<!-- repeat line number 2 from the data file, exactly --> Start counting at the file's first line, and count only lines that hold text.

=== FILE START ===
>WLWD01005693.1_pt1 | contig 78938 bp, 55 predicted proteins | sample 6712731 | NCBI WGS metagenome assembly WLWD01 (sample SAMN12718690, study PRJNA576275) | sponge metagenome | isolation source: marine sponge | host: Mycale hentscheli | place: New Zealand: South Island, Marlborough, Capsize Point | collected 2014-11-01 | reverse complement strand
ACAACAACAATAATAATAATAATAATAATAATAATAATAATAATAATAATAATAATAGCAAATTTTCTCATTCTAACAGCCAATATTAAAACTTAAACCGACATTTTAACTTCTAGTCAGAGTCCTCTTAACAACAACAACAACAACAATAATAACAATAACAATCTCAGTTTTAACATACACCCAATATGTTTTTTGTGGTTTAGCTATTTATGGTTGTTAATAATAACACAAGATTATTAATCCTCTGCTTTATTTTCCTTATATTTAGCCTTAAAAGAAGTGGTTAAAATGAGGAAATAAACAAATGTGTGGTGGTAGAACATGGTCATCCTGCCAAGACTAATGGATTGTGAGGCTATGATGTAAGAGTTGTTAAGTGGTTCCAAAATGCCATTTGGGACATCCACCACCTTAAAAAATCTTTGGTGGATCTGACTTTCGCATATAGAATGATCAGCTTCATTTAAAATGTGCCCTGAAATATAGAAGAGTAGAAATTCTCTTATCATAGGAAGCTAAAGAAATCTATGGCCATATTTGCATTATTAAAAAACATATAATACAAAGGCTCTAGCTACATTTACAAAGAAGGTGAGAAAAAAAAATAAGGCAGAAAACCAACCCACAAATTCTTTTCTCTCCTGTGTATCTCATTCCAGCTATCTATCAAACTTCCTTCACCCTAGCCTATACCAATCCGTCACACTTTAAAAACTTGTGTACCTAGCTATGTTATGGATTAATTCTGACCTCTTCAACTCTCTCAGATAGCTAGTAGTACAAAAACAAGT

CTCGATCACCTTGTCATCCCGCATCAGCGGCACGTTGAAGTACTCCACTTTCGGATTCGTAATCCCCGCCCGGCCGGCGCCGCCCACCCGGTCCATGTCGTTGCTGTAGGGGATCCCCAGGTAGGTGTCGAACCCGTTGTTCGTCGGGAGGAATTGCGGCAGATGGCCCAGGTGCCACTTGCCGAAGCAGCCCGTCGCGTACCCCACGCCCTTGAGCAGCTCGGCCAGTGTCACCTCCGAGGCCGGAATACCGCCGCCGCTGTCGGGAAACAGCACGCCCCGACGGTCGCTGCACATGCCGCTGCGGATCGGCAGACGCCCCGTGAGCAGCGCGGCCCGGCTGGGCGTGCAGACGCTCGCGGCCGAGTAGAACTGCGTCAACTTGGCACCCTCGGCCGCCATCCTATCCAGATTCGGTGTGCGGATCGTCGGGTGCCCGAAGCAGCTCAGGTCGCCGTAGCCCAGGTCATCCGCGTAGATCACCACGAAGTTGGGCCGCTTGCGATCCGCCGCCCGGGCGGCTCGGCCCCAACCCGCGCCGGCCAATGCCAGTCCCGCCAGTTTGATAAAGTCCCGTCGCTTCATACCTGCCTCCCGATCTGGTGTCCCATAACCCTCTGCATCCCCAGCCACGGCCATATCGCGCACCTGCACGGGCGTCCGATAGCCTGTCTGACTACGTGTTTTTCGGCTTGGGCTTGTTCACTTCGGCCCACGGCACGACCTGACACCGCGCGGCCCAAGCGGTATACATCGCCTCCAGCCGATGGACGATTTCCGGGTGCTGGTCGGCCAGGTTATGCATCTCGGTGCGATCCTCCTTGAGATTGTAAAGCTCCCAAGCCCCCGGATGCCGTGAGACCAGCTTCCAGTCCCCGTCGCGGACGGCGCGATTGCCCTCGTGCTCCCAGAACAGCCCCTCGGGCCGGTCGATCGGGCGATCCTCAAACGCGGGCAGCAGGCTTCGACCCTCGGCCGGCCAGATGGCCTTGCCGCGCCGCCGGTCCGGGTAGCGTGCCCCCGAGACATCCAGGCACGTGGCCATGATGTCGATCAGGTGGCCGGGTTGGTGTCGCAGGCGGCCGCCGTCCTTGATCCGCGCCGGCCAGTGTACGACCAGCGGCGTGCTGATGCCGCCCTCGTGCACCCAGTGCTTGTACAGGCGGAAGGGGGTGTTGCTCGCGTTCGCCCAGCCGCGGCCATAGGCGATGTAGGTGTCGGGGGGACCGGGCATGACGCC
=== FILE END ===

ACAACAACAATAATAATAATAATAATAATAATAATAATAATAATAATAATAATAATAGCAAATTTTCTCATTCTAACAGCCAATATTAAAACTTAAACCGACATTTTAACTTCTAGTCAGAGTCCTCTTAACAACAACAACAACAACAATAATAACAATAACAATCTCAGTTTTAACATACACCCAATATGTTTTTTGTGGTTTAGCTATTTATGGTTGTTAATAATAACACAAGATTATTAATCCTCTGCTTTATTTTCCTTATATTTAGCCTTAAAAGAAGTGGTTAAAATGAGGAAATAAACAAATGTGTGGTGGTAGAACATGGTCATCCTGCCAAGACTAATGGATTGTGAGGCTATGATGTAAGAGTTGTTAAGTGGTTCCAAAATGCCATTTGGGACATCCACCACCTTAAAAAATCTTTGGTGGATCTGACTTTCGCATATAGAATGATCAGCTTCATTTAAAATGTGCCCTGAAATATAGAAGAGTAGAAATTCTCTTATCATAGGAAGCTAAAGAAATCTATGGCCATATTTGCATTATTAAAAAACATATAATACAAAGGCTCTAGCTACATTTACAAAGAAGGTGAGAAAAAAAAATAAGGCAGAAAACCAACCCACAAATTCTTTTCTCTCCTGTGTATCTCATTCCAGCTATCTATCAAACTTCCTTCACCCTAGCCTATACCAATCCGTCACACTTTAAAAACTTGTGTACCTAGCTATGTTATGGATTAATTCTGACCTCTTCAACTCTCTCAGATAGCTAGTAGTACAAAAACAAGT